Miranda is Not Just for Words Alone

When most people hear of Miranda warnings, they assume it relates to verbal interrogation by the police. A recent case came out of the Florida District Court of Appeals that examines what Miranda really means. The court explored Miranda warnings in great deal and highlighted the fact that interrogation for Miranda purposes refers not only to express questioning, but also to any words or actions by the police other than those normally attendant to arrest and custody that the police know are likely to elicit an incriminating response. The court pointed out a number of tactics that cops use in lieu of express questioning such as the use of psychological ploys, such as confronting the suspect with his or her guilt, minimizing the seriousness of the offense, and looking to cast blame on others.

In that case, the suspect was Mirandized, and told the LEO that “I’d rather have somebody represent me.” Essentially, the suspect was asking that the police stop interrogating him. It is the law in Florida that a suspect’s request to cut off questioning must be scrupulously honored by the police. In this case the police stopped expressly questioning the suspect but the police continued to talk with him, telling him that they didn’t want him later to say that no one asked for his side of the story; they told him they were trying to protect him, and told the defendant that they wanted to talk with everyone who was involved. Based upon this, the suspect gave a statement and was eventually charged with a crime. The court found the suspect’s Miranda rights were violated when he wanted the questioning to stop and the police failed to cease using tactics to get the Defendant to talk, even though the police did not verbally interrogate the Defendant to get him to give a statement.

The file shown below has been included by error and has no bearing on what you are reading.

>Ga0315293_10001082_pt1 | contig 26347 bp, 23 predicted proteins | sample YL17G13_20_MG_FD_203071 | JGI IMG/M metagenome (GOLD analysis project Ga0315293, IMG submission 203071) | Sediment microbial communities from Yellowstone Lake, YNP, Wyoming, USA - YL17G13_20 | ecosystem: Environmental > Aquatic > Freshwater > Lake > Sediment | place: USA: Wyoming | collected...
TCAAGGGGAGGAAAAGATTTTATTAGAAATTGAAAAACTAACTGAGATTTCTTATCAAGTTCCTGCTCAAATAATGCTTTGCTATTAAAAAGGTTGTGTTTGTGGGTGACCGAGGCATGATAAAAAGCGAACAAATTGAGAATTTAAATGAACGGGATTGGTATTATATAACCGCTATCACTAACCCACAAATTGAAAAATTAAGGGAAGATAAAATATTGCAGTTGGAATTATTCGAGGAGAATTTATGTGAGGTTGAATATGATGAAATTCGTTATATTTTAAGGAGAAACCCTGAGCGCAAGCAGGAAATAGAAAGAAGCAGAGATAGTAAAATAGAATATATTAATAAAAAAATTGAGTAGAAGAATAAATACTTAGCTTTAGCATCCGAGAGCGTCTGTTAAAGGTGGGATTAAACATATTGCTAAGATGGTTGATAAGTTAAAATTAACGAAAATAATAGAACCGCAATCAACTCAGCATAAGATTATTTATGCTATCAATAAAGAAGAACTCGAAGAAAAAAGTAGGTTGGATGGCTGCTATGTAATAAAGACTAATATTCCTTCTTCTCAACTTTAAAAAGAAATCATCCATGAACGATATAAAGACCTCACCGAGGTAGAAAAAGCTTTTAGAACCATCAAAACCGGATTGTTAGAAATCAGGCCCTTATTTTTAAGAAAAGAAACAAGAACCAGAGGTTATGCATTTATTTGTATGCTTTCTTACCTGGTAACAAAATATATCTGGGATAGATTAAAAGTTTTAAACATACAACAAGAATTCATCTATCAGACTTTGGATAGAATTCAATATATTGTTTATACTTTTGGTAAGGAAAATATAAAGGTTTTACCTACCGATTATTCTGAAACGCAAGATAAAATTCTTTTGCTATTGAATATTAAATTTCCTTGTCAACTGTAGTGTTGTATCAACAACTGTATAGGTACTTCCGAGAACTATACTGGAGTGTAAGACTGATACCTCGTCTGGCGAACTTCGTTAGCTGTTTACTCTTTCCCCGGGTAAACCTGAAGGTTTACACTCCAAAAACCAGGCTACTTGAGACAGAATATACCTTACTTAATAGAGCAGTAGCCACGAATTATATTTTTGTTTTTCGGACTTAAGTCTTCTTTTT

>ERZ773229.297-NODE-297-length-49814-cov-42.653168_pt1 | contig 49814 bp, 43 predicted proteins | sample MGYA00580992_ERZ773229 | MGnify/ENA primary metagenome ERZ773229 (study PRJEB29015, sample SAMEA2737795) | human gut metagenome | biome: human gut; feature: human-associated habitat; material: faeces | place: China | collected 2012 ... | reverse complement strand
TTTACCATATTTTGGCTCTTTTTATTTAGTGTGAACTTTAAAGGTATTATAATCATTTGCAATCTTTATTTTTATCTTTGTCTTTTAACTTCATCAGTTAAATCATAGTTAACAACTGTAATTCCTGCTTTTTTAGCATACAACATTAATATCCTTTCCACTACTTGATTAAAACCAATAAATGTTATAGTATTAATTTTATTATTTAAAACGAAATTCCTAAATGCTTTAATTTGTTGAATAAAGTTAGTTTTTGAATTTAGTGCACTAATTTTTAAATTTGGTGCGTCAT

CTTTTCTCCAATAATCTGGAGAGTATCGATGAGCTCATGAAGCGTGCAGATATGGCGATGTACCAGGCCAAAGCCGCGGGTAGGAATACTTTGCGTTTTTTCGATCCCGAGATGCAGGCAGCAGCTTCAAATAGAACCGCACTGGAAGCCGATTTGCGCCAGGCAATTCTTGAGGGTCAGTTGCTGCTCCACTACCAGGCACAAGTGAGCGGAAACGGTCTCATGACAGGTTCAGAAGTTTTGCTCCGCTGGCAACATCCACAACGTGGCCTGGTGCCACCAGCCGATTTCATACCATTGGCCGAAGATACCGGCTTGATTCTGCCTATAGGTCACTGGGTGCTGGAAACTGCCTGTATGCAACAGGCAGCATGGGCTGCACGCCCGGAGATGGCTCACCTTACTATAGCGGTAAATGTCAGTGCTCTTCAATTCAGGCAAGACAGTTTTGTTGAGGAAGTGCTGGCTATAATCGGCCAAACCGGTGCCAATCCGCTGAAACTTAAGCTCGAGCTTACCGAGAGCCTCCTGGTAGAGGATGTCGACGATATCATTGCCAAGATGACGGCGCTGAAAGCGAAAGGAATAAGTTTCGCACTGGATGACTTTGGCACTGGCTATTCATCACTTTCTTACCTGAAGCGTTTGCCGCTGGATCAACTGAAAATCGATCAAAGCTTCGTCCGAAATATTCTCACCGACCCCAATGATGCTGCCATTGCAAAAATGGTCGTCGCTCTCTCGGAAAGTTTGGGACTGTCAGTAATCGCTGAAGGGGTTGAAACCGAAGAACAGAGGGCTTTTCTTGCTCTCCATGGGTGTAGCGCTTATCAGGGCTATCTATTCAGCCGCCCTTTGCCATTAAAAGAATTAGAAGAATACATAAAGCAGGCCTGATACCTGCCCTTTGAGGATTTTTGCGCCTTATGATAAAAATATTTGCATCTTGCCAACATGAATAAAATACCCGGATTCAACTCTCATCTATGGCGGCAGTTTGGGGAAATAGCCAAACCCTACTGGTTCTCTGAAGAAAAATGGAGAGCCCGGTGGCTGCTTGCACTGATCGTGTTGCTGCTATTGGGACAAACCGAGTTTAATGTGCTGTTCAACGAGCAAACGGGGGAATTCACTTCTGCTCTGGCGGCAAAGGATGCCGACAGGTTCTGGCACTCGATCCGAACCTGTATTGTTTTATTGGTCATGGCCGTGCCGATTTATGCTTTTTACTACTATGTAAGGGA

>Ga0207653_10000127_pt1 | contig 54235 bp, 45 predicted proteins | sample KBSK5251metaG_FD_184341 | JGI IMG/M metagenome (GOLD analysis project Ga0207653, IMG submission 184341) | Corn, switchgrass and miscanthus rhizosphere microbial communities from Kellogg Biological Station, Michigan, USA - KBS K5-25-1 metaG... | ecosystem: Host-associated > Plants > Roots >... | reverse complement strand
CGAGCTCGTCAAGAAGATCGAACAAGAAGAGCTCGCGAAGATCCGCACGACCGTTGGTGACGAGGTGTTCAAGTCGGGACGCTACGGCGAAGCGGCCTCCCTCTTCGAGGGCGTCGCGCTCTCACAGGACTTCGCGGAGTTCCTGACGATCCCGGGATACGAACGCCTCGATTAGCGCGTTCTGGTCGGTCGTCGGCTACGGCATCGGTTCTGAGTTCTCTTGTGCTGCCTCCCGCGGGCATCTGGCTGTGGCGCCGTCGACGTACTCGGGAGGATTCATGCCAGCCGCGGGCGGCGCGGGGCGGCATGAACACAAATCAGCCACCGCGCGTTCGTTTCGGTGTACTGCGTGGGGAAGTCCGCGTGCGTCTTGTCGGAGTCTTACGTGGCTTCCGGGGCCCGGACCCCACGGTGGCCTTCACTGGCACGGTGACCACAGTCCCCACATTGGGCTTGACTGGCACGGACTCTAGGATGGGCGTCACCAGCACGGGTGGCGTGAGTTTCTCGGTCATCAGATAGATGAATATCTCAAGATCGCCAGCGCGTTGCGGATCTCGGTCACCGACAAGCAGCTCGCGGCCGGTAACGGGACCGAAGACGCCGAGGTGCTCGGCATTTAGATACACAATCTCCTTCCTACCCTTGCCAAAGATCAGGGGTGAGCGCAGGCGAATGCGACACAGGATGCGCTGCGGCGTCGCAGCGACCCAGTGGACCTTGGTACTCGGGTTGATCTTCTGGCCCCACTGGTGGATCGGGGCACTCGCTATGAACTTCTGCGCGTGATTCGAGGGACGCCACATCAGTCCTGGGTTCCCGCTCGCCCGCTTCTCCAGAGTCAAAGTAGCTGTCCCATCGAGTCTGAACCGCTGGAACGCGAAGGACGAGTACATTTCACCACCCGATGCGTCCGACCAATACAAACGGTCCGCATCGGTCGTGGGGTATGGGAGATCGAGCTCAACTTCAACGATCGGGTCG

If you find yourself stopped by the police and arrested, do not let them question you without a lawyer. Tell them you want an attorney and politely ask them to stop questioning you. If they use tactics such as yelling at you, telling you they are trying to help or blaming another person, please realize these are common law enforcement tools to get you to talk. If that happens, ask them to stop or just remain silent. You have that right. If you get arrested and you feel your Miranda warnings were violated, make sure you write down the specifics of what happened as soon as you are released from jail. It is often time those little details that make the difference to your lawyer discovering violations of your Miranda rights.

Remember an Orlando criminal attorney can challenge not only the express questioning by police, but any tactics they use to get you, the defendant, to make a statement.